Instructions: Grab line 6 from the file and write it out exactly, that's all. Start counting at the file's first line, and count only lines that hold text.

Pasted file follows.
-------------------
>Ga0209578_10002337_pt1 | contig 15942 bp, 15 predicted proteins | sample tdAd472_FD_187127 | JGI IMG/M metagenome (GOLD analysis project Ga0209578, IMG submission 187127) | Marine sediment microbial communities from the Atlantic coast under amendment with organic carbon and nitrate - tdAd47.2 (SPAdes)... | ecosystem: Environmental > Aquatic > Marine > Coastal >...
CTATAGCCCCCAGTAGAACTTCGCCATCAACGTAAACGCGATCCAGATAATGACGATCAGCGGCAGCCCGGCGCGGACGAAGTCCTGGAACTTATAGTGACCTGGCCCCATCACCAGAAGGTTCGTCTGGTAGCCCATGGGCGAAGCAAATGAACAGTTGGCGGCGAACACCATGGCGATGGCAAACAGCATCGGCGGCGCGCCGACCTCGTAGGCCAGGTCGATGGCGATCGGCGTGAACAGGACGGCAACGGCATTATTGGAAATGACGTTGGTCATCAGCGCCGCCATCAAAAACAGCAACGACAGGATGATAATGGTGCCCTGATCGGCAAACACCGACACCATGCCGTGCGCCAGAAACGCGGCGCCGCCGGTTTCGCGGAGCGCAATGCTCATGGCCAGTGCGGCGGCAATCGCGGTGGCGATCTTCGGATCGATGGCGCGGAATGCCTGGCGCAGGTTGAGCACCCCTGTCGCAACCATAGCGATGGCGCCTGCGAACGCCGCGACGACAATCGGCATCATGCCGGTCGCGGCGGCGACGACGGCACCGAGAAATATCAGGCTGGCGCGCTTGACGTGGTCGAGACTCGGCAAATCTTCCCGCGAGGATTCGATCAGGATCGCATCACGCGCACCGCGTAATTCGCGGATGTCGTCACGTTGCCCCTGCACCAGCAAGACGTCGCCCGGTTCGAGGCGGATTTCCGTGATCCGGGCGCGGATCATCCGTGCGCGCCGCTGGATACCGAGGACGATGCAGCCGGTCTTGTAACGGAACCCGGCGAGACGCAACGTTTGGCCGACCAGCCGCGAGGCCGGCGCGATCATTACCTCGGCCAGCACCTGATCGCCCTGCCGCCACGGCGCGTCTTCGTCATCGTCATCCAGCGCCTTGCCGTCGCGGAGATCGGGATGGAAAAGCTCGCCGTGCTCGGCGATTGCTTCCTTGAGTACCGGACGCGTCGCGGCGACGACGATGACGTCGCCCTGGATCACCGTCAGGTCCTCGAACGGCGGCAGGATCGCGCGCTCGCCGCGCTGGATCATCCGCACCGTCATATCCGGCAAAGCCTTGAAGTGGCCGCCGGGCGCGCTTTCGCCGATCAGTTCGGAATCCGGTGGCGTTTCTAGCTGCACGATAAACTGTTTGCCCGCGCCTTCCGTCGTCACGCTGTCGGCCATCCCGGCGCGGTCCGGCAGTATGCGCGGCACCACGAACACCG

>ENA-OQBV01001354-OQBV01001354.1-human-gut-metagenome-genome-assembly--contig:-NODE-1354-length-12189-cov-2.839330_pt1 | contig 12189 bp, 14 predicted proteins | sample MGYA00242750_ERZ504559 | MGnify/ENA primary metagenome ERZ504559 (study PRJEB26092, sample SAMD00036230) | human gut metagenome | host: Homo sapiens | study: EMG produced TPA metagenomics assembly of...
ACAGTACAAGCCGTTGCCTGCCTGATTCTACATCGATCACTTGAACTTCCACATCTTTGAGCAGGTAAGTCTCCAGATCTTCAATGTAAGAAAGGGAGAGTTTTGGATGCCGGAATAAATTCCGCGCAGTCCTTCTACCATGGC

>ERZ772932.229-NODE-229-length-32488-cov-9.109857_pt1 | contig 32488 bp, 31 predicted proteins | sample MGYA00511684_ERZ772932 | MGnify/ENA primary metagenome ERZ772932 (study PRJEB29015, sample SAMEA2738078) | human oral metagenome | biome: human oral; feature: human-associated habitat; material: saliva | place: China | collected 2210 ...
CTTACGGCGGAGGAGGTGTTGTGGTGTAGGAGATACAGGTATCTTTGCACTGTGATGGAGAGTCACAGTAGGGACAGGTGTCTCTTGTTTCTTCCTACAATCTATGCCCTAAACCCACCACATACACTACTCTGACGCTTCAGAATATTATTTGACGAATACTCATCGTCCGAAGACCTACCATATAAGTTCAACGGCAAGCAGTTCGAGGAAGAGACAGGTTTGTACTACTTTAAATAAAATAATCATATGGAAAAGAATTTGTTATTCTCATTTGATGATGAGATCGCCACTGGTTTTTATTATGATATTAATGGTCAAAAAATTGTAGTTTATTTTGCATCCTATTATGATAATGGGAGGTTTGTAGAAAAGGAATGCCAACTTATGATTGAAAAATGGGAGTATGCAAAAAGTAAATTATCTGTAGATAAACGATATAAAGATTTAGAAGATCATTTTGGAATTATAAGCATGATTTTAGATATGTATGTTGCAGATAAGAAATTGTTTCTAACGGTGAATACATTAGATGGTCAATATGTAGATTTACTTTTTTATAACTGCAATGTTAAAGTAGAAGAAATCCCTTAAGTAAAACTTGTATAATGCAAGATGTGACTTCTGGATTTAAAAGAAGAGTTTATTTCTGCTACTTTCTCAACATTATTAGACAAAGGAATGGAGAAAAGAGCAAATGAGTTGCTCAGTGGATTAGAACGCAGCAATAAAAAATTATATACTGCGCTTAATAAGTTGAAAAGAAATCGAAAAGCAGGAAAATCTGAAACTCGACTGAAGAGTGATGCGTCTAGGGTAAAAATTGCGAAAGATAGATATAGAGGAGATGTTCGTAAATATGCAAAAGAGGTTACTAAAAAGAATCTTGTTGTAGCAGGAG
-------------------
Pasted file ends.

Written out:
CTTACGGCGGAGGAGGTGTTGTGGTGTAGGAGATACAGGTATCTTTGCACTGTGATGGAGAGTCACAGTAGGGACAGGTGTCTCTTGTTTCTTCCTACAATCTATGCCCTAAACCCACCACATACACTACTCTGACGCTTCAGAATATTATTTGACGAATACTCATCGTCCGAAGACCTACCATATAAGTTCAACGGCAAGCAGTTCGAGGAAGAGACAGGTTTGTACTACTTTAAATAAAATAATCATATGGAAAAGAATTTGTTATTCTCATTTGATGATGAGATCGCCACTGGTTTTTATTATGATATTAATGGTCAAAAAATTGTAGTTTATTTTGCATCCTATTATGATAATGGGAGGTTTGTAGAAAAGGAATGCCAACTTATGATTGAAAAATGGGAGTATGCAAAAAGTAAATTATCTGTAGATAAACGATATAAAGATTTAGAAGATCATTTTGGAATTATAAGCATGATTTTAGATATGTATGTTGCAGATAAGAAATTGTTTCTAACGGTGAATACATTAGATGGTCAATATGTAGATTTACTTTTTTATAACTGCAATGTTAAAGTAGAAGAAATCCCTTAAGTAAAACTTGTATAATGCAAGATGTGACTTCTGGATTTAAAAGAAGAGTTTATTTCTGCTACTTTCTCAACATTATTAGACAAAGGAATGGAGAAAAGAGCAAATGAGTTGCTCAGTGGATTAGAACGCAGCAATAAAAAATTATATACTGCGCTTAATAAGTTGAAAAGAAATCGAAAAGCAGGAAAATCTGAAACTCGACTGAAGAGTGATGCGTCTAGGGTAAAAATTGCGAAAGATAGATATAGAGGAGATGTTCGTAAATATGCAAAAGAGGTTACTAAAAAGAATCTTGTTGTAGCAGGAG